You are here

Joe Satriani: Shred Ache

Joe Satriani: Shred Ache

Originally published in Guitar World, December 2010

He helped usher in an era of speed-obsessed ax wranglers. But Joe Satriani can’t run from the “shred guitarist” tag fast enough.

 

in 1987, with the release of his multi-Platinum album Surfing with the Alien, Joe Satriani rose from obscurity to worldwide prominence and helped spark the “shred revolution.” Twenty-three years later, what are his thoughts on the genre? More importantly, does he view himself as a “shredder”? Guitar World posed the issues to Satch.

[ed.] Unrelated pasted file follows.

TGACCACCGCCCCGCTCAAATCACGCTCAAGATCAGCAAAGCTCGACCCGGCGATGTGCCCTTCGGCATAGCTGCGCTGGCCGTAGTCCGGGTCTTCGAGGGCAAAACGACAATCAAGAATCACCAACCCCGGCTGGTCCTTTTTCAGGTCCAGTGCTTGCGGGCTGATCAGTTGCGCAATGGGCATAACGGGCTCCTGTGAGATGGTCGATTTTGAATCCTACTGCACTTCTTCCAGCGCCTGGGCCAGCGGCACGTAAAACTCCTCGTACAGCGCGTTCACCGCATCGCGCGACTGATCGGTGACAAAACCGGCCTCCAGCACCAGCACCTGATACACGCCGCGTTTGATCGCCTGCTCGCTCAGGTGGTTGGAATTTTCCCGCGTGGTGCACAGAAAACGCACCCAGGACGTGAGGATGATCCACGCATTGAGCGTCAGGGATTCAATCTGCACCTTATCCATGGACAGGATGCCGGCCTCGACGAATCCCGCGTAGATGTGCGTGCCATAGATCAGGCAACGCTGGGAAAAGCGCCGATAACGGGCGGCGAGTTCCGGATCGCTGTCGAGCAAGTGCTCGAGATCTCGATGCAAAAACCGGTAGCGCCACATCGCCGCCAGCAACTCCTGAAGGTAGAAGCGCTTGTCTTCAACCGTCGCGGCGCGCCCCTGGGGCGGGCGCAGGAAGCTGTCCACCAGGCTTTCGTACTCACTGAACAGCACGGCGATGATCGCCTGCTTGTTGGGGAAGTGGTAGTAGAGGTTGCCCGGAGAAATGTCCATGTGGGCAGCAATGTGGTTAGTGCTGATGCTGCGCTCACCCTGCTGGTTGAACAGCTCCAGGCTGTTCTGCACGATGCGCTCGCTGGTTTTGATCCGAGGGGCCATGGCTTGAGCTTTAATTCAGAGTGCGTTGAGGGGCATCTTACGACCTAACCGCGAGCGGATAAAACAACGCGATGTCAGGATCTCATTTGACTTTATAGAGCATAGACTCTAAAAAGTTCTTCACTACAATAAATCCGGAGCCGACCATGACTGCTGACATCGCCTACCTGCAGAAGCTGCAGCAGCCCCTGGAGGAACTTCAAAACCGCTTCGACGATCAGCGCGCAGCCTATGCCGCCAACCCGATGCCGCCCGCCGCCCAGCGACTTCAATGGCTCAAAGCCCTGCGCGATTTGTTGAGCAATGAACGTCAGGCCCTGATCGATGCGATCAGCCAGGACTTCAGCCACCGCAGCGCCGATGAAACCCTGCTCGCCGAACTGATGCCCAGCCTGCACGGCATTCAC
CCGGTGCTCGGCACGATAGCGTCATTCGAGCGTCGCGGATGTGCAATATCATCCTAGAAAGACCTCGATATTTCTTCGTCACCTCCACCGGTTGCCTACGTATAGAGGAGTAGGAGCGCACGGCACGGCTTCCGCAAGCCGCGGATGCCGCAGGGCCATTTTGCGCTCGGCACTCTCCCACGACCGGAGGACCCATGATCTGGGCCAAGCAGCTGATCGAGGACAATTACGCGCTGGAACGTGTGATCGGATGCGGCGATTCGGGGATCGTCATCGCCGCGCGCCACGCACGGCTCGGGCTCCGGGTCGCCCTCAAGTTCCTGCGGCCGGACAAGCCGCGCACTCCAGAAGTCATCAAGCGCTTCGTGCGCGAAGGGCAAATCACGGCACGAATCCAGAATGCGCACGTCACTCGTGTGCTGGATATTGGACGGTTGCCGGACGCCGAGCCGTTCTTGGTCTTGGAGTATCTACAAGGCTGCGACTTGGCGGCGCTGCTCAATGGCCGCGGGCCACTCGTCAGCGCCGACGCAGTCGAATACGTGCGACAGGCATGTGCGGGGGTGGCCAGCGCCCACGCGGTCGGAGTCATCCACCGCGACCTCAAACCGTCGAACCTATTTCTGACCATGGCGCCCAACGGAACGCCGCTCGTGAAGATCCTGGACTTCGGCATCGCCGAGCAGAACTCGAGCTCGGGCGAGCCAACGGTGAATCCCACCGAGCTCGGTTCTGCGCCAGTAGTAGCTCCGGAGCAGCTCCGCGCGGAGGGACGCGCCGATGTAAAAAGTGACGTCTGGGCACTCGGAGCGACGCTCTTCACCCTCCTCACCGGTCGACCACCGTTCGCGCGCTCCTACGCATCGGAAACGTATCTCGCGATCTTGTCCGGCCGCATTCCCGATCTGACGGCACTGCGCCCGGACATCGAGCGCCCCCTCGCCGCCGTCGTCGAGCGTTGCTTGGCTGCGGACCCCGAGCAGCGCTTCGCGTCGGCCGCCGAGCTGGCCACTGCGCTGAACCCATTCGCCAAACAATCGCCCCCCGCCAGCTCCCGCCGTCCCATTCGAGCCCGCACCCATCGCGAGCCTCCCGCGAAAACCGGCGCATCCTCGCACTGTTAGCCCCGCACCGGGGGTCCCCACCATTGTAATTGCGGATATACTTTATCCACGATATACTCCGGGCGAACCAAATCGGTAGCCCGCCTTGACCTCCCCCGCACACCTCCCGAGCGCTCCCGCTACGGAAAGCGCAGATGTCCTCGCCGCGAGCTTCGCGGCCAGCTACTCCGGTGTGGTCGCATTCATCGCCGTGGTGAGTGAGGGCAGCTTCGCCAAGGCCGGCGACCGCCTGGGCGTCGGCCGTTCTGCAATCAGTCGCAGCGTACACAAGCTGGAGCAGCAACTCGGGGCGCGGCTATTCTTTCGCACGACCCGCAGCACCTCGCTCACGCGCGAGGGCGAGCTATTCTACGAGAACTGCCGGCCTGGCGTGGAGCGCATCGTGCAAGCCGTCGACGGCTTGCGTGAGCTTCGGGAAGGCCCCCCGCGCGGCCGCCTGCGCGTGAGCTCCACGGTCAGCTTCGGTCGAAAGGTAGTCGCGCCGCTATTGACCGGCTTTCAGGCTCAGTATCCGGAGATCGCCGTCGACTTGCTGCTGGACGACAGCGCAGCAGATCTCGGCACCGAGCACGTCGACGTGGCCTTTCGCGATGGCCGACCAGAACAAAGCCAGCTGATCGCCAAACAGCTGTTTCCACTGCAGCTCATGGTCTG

GUITAR WORLD In 2010, when you hear the term “shred,” what pops into your head?

JOE SATRIANI I think of putting papers in a machine and seeing tiny strips come out. [laughs] Okay, seriously, when I think of shred guitar…I really only think of a few people who were dedicated to it fully. I remember listening to one of those records by Cacophony [a late-Eighties speed metal band formed by guitarists Marty Friedman and Jason Becker] and thinking, I have nothing to do with this. I’m not knocking it, because I thought it was remarkable—like, “Wow, these guys are truly shredding.” At the same time, I couldn’t relate to it.

GW So did it bother you, then, that so many people—and even some guitar magazines [fakes coughing; Satriani laughs]—put you in the same box as groups like Cacophony?